When you have insomnia, and at 2:54am (while sitting on your closet floor, reading) decide that you are making the Pioneer Woman’s cinnamon rolls that day, and then your kid ends up with strep, so you can’t go to your other kids’ baseball games, and you’re home alone with the sick kid for lots of hours and he goes to bed at 7pm, and you finally make the cinnamon rolls, you get the middle one if you want it. 

  
(Also. There are seven other pans of these. Thankfully I stopped at one.)

Dear Boys of Mine, Do As We Say…

…not as we do.

Not a place I really intended to parent from, but, you know, sometimes you find yourself in situations where there is really no alternative but to utter those words.

For me, it’s been with my tattoos. I’ve told the boys repeatedly that when they’re fully grown ups (I’m going to go ahead and put myself solidly in this category), they can make choices like I did, but that no one better walk in the door at 18 with a skull and crossbones inked on his body. Matt has jokingly/not jokingly said that this is all on me, and he’s right.

And then Matt went and added his own example to the “not as I do” list last week.

He had a conference in NYC. His original flight on Monday was cancelled due to stormy weather on the east coast; he worked that morning to secure an alternate route, which ended up connecting through DC instead of being a direct flight.

Long story short: hours of delay on the tarmac in DC, with the flight eventually being cancelled. While Matt was trying to figure out what to do, a guy approached him about riding to NYC in the car he’d rented. Initially Matt wasn’t in; I mean, weird. But when another guy sitting close by said he was starting his new job in NYC tomorrow and he’d ride with the guy with the car, Matt decided to join them.

So yes. He drove 4+ hours in bad weather in the middle of the night with 2 strangers WHOSE LAST NAMES HE DID NOT EVEN GET (men, I tell you…3 women in a car together would have been Facebook friends before the end of the first hour).

So to my boys: we still do NOT get in cars with strangers. Ever.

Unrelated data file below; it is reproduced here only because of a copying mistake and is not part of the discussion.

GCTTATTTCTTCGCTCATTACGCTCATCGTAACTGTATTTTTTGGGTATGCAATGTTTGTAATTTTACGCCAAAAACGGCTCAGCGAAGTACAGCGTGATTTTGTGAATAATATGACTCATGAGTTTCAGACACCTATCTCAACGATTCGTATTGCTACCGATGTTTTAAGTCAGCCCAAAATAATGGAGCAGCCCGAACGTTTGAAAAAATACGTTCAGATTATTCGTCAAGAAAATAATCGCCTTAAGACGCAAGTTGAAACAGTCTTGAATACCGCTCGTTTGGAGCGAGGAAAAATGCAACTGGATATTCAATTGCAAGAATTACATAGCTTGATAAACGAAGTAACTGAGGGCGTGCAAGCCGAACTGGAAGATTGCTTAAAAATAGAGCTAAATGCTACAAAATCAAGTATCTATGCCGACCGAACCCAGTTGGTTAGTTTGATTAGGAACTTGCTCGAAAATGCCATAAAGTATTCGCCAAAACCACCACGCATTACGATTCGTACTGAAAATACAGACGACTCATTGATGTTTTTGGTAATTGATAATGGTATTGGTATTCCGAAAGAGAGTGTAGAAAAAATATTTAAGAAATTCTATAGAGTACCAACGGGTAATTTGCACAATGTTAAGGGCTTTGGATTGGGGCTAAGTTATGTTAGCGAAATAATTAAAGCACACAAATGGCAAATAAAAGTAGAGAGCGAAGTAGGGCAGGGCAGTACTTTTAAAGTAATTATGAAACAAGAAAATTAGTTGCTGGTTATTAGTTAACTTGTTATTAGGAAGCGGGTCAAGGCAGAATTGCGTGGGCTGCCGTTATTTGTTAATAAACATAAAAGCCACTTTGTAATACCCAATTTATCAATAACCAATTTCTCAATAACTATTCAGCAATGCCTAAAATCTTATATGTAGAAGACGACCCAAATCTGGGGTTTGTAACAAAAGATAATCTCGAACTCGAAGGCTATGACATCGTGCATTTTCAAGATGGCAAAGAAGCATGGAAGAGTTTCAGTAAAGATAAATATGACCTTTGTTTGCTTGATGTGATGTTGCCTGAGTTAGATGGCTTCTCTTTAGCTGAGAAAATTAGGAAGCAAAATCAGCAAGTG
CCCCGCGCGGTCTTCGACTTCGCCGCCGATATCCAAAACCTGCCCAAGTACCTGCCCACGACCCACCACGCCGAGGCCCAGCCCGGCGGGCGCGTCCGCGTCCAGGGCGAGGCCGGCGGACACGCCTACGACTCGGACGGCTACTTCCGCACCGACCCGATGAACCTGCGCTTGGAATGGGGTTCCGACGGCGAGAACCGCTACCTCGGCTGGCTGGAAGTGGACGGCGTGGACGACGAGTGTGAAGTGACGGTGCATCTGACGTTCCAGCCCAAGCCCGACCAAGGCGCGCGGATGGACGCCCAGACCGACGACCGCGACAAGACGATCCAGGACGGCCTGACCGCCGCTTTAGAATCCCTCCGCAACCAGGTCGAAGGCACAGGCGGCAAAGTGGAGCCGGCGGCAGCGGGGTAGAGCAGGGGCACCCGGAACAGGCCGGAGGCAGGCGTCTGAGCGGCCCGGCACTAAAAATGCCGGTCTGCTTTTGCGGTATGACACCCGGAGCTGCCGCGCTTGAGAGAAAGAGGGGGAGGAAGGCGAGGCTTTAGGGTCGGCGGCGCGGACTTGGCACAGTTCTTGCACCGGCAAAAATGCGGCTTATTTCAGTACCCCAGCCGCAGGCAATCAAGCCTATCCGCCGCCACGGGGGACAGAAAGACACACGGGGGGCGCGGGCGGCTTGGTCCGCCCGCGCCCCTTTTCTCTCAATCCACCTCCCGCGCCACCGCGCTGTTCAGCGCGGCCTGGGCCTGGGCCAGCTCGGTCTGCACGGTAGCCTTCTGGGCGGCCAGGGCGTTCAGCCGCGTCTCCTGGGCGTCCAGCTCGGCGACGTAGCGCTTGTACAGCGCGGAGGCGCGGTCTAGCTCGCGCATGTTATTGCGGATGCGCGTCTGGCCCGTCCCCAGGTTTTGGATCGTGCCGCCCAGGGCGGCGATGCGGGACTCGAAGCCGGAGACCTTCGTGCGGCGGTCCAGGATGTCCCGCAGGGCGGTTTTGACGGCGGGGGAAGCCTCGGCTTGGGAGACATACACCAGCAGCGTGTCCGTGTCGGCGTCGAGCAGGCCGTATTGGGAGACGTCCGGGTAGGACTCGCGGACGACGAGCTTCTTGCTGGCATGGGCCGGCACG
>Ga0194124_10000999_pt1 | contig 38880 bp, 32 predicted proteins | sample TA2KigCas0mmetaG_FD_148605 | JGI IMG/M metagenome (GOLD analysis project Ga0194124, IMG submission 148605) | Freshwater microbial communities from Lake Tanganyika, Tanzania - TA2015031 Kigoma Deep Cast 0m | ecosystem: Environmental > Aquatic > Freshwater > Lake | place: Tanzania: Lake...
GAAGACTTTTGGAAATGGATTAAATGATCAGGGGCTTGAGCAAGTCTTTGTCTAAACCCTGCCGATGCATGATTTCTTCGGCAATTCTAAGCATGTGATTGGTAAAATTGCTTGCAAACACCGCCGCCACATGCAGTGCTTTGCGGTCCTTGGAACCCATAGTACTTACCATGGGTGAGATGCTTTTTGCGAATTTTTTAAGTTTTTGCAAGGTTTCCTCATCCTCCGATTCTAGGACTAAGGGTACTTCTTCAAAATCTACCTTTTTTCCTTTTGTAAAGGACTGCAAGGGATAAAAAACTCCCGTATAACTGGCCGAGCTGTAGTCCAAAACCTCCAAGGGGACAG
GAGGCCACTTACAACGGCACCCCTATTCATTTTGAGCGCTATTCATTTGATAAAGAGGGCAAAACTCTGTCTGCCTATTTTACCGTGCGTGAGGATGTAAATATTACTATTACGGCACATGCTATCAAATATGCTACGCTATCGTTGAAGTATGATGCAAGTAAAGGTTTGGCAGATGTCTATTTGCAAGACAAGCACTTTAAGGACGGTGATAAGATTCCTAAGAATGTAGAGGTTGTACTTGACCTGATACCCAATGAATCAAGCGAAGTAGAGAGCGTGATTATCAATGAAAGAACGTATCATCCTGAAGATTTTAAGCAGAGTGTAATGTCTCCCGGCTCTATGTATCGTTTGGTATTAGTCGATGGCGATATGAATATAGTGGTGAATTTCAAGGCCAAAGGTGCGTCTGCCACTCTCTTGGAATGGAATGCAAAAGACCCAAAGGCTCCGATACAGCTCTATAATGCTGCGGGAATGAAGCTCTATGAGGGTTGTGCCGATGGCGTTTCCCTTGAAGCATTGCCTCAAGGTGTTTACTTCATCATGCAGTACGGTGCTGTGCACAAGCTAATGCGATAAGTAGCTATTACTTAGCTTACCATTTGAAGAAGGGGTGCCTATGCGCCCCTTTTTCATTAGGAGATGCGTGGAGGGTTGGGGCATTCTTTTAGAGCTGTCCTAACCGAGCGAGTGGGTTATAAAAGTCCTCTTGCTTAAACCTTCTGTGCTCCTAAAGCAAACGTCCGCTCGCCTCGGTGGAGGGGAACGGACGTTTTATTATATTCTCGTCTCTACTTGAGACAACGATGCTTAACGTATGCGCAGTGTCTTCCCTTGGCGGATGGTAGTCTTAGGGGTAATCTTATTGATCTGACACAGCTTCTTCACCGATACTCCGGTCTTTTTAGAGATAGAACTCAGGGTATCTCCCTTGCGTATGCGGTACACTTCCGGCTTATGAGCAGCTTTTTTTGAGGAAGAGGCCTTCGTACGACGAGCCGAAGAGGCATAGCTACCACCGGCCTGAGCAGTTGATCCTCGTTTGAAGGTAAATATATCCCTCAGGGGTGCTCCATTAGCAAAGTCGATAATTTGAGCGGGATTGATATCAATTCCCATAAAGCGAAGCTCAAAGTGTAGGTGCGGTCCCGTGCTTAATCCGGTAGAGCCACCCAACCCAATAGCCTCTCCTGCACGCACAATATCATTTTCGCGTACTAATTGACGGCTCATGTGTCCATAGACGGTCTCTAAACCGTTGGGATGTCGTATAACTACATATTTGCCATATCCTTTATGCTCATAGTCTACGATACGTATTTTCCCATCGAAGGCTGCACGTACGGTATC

The end.

Donating the Dress

5 years ago, I unsealed my wedding gown box so that I could try on my dress. I was thrilled it zipped, even if it didn’t quite fit like it had on my wedding day.

I mentioned in that post that I was thinking of getting rid of the dress, because I am just not terribly sentimental about things. Everyone in the comments (and there are a TON of them!) freaked out and insisted I keep the dress. Go read it…lots of great ideas about what I could do with it.

So I kept it.

And then we moved across town, and 5 more years went by, and during that time I lost 30+ pounds (I’m still so happy about this!). I got the gown out again in January to try it on while going through some things in the basement. Obviously, it’s way too big now.

And 5 years later, I’ve found that I am still not sentimental about keeping it. So really. Why is it still here?

The decision has officially been made: I am donating the dress…like it’s literally boxed up and going to the post office today. And I’m donating it while I still can: there is only one wedding gown charity that will take it because, you know, it’s ancient in terms of wedding fashion. (For the record: I still think it’s really pretty.)

I’m sending it to Adorned in Grace in Portland, where the proceeds will go towards eliminating sex trafficking in their city. I love that my dress will make another bride happy AND do good.

Here’s a list of several wedding gown charities, in case you might be ready to let your dress go do some good for someone else, too. If your dress is 5 years old or less, there are lots of different options for you to choose from!

I put it on one last time last week and had Matt take a picture…

um, once upon a time i, uh, filled out this dress a little better :/  it’s sad that we can’t choose WHICH part of our bodies to lose weight from.